They almost always expected and sometimes demanded pain medication, but it was felt that such a perspective had been to some extent ‘taught’ by the medical profession.

“…it’s to do with expectation. It’s the way we’ve taught patients over the years. If they don’t leave with a prescription, they’re not happy.”

The expectation of patients for passive management rather than active, self-management of their pain resulted in difficult situations wherein clinicians sometimes felt that patients were aggressive, and they felt pressured to acquiesce to patient demands around medication.

“…just the other week I felt really intimidated by a patient so I prescribed some Diflam for him just to get rid of him because I felt quite threatened.”

Clinicians were aware that pain medication may not be helping the patient but they felt that the conversations they could have in the limited consultation time available made challenging a patient’s beliefs about medication ‘hard’ and a ‘fight’.

“They take this painkiller and it’s actually not helping their pain, it’s helping their addiction. So it’s, so that’s the kind of message but it’s difficult in 10 minutes you know to, to chat around it and so easy thing is to just give them painkillers.”

“then you try to find a language to put it to the patient to see whether they will perceive it so I’ll start saying that the pain is possibly, you’re just feeding your addiction, this medication you’re taking is not actually helping your pain. They said you know I’m taking everything, maximum dose possible and I’m still in pain then you have to try to explain to them if that’s the case then why don’t you come off it. And maybe you’re just feeding your addiction.”

Before clinicians are able to advise or direct a patient towards self-management they were having to alter existing patient beliefs about medication as noted in the quote above. Furthermore, one clinician requested that the environment in which they work was taken into context because it was a stressful one, featuring litigation, patients with mood disorders and comorbidities. Clinicians frequently termed their interactions over medication as a ‘fight’ which often led to non-guideline-consistent actions such as perpetuating prescribing or radiography.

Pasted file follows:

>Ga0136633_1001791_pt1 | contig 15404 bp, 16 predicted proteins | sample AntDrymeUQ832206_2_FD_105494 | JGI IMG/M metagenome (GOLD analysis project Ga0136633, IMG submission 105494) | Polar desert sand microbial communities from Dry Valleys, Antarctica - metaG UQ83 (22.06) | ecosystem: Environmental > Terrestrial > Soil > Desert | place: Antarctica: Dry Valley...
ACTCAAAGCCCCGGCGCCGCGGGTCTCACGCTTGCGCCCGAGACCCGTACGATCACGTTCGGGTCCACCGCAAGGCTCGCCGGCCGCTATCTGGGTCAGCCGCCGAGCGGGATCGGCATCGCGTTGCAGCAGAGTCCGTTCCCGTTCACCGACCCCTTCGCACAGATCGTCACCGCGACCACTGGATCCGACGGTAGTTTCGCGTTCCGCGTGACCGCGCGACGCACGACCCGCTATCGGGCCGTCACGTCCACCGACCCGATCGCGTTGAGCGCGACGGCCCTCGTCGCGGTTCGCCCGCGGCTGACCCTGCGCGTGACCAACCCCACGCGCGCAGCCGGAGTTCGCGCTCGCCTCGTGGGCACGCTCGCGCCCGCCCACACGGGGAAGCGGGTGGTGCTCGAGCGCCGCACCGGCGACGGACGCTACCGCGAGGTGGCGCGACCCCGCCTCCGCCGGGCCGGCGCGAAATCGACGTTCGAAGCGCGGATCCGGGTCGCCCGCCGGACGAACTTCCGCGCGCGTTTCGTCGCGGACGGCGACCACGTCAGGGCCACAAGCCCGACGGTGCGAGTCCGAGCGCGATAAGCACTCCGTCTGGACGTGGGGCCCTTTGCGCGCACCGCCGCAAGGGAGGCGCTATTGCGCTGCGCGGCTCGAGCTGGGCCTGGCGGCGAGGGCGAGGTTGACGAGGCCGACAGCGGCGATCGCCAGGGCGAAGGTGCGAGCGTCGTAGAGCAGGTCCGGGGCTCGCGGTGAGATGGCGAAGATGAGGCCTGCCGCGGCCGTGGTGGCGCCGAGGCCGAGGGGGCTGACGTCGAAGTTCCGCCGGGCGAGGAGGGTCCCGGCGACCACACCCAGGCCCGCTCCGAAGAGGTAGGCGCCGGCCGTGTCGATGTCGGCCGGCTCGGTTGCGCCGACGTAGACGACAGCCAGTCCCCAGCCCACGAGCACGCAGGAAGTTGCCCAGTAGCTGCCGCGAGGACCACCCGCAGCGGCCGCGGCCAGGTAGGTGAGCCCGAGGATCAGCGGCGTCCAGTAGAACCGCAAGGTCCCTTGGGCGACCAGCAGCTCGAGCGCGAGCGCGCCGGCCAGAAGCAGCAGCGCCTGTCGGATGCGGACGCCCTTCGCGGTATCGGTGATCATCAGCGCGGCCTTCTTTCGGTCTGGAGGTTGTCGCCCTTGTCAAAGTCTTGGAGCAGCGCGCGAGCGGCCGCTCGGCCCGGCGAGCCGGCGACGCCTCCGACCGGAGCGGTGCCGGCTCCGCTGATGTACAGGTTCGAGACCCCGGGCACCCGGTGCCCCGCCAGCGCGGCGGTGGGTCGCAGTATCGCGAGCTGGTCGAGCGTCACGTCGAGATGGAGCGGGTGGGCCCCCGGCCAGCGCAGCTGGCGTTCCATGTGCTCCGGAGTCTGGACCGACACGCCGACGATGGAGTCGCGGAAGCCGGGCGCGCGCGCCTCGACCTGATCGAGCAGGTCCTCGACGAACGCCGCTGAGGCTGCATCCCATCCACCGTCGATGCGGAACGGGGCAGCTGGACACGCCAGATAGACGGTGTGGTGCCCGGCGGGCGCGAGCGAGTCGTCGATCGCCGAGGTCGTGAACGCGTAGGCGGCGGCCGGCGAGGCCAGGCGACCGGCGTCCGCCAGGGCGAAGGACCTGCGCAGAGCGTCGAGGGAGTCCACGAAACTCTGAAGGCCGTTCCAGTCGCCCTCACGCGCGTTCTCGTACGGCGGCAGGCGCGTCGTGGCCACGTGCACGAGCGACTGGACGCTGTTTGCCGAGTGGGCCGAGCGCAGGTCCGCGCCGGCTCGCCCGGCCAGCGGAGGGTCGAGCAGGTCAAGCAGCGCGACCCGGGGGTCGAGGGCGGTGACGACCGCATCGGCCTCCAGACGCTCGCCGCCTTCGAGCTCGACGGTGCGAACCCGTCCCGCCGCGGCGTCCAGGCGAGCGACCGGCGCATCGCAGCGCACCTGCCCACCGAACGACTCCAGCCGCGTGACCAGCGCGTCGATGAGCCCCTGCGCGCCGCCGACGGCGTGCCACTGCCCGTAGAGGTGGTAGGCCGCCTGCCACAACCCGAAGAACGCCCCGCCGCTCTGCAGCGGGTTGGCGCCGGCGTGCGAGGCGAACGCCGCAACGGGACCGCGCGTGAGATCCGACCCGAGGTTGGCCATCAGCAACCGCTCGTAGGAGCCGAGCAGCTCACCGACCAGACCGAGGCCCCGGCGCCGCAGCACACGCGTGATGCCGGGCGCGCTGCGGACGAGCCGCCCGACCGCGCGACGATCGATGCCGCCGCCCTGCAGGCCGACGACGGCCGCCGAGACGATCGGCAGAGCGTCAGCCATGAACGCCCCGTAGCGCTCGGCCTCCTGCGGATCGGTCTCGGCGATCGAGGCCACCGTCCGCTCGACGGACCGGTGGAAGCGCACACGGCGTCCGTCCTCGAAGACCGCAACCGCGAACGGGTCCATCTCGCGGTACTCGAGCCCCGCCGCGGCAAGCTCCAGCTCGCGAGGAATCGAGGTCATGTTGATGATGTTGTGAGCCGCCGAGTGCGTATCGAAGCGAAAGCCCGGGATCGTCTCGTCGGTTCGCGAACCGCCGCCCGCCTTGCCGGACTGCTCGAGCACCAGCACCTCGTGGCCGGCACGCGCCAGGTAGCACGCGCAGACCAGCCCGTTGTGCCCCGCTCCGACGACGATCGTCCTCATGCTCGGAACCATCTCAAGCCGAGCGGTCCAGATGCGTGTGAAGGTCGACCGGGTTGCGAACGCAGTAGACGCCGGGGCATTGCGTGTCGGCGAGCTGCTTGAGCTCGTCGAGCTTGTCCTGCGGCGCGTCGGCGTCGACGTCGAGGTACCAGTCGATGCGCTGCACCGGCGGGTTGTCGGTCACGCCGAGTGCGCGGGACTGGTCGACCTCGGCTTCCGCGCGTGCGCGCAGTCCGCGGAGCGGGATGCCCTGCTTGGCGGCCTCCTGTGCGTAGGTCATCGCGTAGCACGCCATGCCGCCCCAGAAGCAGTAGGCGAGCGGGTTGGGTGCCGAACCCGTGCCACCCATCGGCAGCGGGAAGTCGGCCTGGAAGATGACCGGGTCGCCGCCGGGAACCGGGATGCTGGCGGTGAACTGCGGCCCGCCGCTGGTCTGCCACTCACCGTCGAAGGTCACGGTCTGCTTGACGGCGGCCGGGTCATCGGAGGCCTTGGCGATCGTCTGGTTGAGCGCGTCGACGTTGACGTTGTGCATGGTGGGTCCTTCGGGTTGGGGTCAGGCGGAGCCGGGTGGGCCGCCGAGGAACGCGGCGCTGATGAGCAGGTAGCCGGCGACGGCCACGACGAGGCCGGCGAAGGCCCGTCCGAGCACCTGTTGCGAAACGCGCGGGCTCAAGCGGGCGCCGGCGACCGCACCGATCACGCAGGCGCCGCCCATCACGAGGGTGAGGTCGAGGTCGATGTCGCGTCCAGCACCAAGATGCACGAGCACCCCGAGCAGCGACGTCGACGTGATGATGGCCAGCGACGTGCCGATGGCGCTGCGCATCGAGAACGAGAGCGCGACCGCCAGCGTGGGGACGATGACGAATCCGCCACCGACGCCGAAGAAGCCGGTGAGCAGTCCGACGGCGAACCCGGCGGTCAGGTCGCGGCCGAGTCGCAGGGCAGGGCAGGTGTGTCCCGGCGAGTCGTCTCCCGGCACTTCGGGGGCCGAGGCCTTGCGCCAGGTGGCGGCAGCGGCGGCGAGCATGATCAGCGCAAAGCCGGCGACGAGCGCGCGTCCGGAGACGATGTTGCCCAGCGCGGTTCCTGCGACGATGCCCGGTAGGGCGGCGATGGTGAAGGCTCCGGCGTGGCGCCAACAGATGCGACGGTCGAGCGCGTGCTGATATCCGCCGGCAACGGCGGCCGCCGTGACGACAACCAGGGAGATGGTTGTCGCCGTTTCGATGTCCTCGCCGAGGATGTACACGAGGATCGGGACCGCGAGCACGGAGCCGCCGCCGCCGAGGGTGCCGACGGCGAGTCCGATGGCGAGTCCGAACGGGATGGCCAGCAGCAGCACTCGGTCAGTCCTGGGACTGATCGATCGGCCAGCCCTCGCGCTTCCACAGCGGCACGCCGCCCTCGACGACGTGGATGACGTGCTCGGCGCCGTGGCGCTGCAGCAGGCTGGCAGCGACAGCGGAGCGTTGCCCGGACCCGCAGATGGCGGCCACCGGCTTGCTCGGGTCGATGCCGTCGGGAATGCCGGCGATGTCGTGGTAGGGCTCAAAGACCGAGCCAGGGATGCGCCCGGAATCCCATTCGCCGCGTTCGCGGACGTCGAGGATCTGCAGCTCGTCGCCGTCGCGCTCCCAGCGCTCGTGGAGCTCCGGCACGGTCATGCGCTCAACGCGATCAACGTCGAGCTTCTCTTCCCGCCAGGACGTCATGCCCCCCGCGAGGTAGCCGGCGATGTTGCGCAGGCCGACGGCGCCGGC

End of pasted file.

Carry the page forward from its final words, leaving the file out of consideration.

“For people (clinicians) who are stressed, who are already getting complaints elsewhere, to then have a conversation with someone who’s usually aggressive and difficult, that’s a big ask. And it’s not to say it’s not the right thing to do but actually to have that sort of conversation repeatedly. You know we do see a lot of chronic pain and to have that and to say no and to have to explain that and to have that fight, that’s exhausting and I think it’s easy when you’re not in the room to kind of legislate for things like this but the reality is quite different.”

It was noted that clinician attempts to deprescribe are often not well received by patients sometimes leading to formal complaints:

“It’s a bit like the poly-pharmacy and deprescribing. It’s not as straight forward as just taking the medication away. The number of complaints we get when pharmacists trying to be efficient remove drugs because they haven’t been used or change it over to something different, and then we get formal complaints…”